Friday, February 13, 2009

TIME-ly (??) music article

The current issue of TIME magazine has a lengthy story on Auto-Tune, the music pitch-changing software. We'll agree to ignore the fact that this article is largely a ripoff of a New Yorker piece from last June (Cher? Check. T-Pain? Check. Retune speed to zero, instead of the normal 10? Check.)

What is most remarkable about this article is its remarkable lack of timeliness, given how long Auto-Tune has been used to fix wobbly or, let's face it, non-existent pitch in our top singers. There are people out there who essentially can't sing, but they are propped up by technology. I understand that's always been true to some extent; listen to any record where the lead singer is "augmented" by backing vocals in certain difficult spots.

The technology behind this is fascinating, but there is a line that I think we're crossing now. If you caught the Grammys last weekend, you could hear that Taylor Swift and Katy Perry clearly cannot sing at all, yet on recordings they sound fine.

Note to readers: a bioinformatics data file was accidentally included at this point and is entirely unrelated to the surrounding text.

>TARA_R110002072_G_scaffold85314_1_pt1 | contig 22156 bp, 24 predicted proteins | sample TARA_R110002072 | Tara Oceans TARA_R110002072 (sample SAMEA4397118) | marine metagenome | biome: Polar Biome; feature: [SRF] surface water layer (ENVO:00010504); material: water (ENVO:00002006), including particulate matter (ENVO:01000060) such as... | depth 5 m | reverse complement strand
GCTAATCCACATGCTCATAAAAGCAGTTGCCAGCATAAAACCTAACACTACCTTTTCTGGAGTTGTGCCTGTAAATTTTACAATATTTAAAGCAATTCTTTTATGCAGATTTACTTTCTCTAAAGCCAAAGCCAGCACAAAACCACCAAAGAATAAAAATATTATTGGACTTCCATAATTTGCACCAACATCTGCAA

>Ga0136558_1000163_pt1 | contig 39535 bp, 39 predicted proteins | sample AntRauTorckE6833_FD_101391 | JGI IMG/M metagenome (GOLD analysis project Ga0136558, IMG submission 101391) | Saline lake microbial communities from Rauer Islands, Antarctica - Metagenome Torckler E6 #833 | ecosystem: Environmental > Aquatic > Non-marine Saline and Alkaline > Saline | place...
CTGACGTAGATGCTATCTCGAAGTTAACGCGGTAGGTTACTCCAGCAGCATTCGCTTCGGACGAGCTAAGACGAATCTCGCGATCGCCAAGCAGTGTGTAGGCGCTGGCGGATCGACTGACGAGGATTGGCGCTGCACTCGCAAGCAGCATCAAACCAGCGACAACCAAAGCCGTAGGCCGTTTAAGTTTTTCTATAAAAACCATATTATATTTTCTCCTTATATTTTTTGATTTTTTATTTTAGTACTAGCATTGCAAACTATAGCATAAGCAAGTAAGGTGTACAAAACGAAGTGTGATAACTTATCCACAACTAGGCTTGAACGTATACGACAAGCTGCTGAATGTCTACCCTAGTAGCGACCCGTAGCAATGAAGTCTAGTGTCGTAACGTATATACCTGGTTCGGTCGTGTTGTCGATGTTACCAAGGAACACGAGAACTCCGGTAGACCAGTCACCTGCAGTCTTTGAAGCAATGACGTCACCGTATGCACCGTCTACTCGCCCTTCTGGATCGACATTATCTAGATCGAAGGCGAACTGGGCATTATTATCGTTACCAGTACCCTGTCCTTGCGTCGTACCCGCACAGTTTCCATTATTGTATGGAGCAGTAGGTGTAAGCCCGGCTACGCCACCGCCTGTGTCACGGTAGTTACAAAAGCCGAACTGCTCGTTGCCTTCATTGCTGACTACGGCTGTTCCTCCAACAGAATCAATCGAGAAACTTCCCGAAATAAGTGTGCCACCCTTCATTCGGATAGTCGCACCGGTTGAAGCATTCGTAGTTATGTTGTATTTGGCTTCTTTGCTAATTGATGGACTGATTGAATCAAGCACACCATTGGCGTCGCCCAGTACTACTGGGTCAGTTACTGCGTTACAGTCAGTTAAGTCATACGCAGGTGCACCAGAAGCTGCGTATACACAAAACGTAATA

I think there may be people who don't quite understand that a song is just another data file, like a spreadsheet or a memo. Just as the latter two can be changed at will, so can music. If a producer wants to make Britney Spears sound like Leontyne Price, no problem, just boot the computer and change a few numbers.

To be fair, the TIME article does touch on some of this near the end, claiming that pop's current soullessness may well be the result of this technology. I don't know about that, I think corporatization of the industry may be more the culprit, as we take the photogenic (but talent-free) and turn them into brands. We also have a perverse reward structure, which takes a songwriter of some potential like Swift and provides incentives for her to become a performer, despite little aptitude in that area.

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